After Hours: Why Isn’t Off-Duty Smoking Like Drinking?
Even companies in legal regions view smoking a joint after hours as something they have to police.
Despite widespread legalization, some companies still frown on employees consuming cannabis after hours. But the tight labor market and increased social acceptance of weed may mean businesses that continue to test for THC will see more talent walk away.
The latest workforce drug testing data from Quest Diagnostics indicates that recently more people than ever before are screening positive for THC in office-mandated testing. Part of the reason for this is that employers are testing now more than ever. Another part is that cannabis is legal in more areas.
If you combine that data with the stats showing the rise in U.S. worker productivity, you could be forgiven for thinking that cannabis legalization directly results in efficiencies. Unfortunately, there are still many companies out there that insist on firing employees for consuming cannabis — even when it’s done off the job.
Cannabis and Companies: Why the Problem?
An article in Occupational Health and Safety is quick to point out why U.S. companies love drug testing. It goes like this: Americans represent five percent of the world’s people but consume 60 percent of the illicit drug supply. When workers use illicit drugs, they’re less productive and lack morale. That means less work is getting done. Plus, bad productivity and morale can metastasize and infect whole sectors of business. So dumping employees who test positive for drugs has a financial benefit for the bottom line.
That thinking is straightforward and easy to follow, but there’s just one problem. It’s not true for cannabis. For one thing, the author points out the drugs that are directly responsible for causing this $140 billion per year problem: cocaine, heroin, ecstasy, meth, and prescription pills. Cannabis is nowhere on the list.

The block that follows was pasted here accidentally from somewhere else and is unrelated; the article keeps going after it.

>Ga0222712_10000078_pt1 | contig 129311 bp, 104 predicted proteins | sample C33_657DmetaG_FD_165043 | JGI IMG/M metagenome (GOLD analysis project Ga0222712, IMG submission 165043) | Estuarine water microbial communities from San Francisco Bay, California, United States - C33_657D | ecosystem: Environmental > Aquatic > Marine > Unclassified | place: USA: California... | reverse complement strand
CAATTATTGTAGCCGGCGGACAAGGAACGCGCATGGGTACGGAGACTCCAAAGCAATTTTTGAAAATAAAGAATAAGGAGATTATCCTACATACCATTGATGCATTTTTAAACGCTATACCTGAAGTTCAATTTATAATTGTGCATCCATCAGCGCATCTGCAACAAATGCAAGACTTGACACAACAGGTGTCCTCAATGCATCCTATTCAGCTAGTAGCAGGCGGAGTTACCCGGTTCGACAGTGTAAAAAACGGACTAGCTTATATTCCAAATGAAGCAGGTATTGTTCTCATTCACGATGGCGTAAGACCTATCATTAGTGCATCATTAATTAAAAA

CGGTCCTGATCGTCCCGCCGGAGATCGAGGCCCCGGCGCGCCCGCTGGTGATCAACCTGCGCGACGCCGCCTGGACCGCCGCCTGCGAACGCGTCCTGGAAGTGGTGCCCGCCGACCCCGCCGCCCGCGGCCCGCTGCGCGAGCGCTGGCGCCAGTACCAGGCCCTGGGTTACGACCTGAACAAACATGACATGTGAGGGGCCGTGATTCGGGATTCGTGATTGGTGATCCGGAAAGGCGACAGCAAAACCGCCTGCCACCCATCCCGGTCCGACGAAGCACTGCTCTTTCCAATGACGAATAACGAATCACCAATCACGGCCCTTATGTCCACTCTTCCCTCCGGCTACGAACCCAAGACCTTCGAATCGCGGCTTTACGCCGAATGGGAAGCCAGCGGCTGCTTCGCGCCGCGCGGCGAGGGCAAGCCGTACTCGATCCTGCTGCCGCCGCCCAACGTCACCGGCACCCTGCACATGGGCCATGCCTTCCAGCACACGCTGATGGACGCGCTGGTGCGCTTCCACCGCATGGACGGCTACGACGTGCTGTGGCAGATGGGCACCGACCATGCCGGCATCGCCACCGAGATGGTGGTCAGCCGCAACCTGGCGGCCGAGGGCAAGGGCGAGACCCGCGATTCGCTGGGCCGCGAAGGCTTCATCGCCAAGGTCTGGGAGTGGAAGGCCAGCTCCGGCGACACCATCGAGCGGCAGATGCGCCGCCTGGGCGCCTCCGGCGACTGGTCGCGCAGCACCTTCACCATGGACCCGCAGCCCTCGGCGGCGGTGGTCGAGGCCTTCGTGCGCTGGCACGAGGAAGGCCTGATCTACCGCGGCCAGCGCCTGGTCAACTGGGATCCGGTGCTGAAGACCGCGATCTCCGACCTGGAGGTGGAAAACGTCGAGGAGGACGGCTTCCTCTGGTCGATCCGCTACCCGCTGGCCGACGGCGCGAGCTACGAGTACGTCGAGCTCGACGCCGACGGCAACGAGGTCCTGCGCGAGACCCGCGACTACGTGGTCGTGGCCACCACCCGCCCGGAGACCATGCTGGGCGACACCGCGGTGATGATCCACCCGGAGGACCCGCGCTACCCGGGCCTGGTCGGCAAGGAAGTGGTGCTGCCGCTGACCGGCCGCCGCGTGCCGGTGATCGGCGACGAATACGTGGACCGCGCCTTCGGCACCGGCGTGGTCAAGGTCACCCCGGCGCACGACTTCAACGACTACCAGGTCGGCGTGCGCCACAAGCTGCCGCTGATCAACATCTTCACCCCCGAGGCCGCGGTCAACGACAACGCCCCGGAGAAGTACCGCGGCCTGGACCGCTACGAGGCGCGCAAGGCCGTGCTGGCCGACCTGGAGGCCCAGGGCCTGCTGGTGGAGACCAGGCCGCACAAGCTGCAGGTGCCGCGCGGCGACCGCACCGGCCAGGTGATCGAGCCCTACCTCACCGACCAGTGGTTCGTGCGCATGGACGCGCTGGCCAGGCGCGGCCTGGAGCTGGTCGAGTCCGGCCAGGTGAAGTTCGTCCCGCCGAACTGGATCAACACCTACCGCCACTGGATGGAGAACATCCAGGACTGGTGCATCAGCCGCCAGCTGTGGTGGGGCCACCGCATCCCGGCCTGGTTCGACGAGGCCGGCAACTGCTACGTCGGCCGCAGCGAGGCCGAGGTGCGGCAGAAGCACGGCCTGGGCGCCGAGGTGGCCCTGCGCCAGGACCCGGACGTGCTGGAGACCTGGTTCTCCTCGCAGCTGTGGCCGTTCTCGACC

Secondly, this is about employees who abuse drugs. Not those who use prescriptions pills in safe, doctor-recommended ways.
Third, using illicit drugs may be an indicator of poor work performance. But it’s far from the only one. Nor is it maybe even among the most important. After all, it’s true that people who cheat on their spouses are more likely to engage in unscrupulous behavior at work. But no firm is hiring private detectives to discover which executives are meeting a mistress after hours. So why do they treat cannabis differently?
After Hours Consumption: The Differences
Here’s a tale of two workers. An employee stops at a neighborhood bar for a beer after work. After two rounds, she heads home, goes to sleep, and reports in at 8 a.m. for the next day’s grind. The second employee goes home, places a drop of cannabis oil under their tongue, cooks dinner, and goes to bed. By 8 a.m. the next day, he’s at the office coffee maker pouring a cup.
Do you see the difference? While both employees engaged in legal, recreational drug consumption after hours, only one has the blessing of many HR departments. Why? Because of the measurement bias.
Right now, there’s no good test to determine the level of impairment in people who consume cannabis. For alcohol, it’s very clear. When a driver blows a .11 in a breathalyzer, their blood alcohol content clearly exceeds what society deems to be a safe standard for operating a motor vehicle. If a person’s blood is tested for THC, there’s no way to tell if that person is currently feeling effects from weed or if they’re stone cold sober. That’s partially because THC stays in the system for days (or weeks) after an individual has consumed.
What the Data Shows
So what are companies really trying to discover when they drug test but don’t bother to test for alcohol?
Are they trying to find employees who may engage in crime? Because when it comes to which drug will make an employee more likely to hurt themselves or someone else, that’s alcohol. By a long shot.
Maybe the concern is public relations. They don’t want to employ violent workers. In that case, cannabis is linked to much lower rates of domestic violence than is alcohol.
Or it could be a safety issue. One study found that when people took cannabis and drove, they were 83 percent more likely to have an accident. That’s pretty rough … until you consider that people who drank alcohol then drove were 2,200 percent more likely to get into a wreck.
Or maybe companies are worried about their employees. After all, workplace accidents are serious affairs and cause long-lasting damage to a company, its employee, and its reputation. It would make good business sense to cut down on whatever after hours activity leads employees to increase those kinds of mistakes. But states that pass medical cannabis laws see workplace deaths decrease. And alcohol? It makes workplace incidents rise.
This is the land of the free, and companies that want to drug test employees have that right. But a smart company shouldn’t worry about whether or not a worker lights up after hours. What they should be worrying about are those cocktail-friendly happy hours. That’s where the real trouble lies.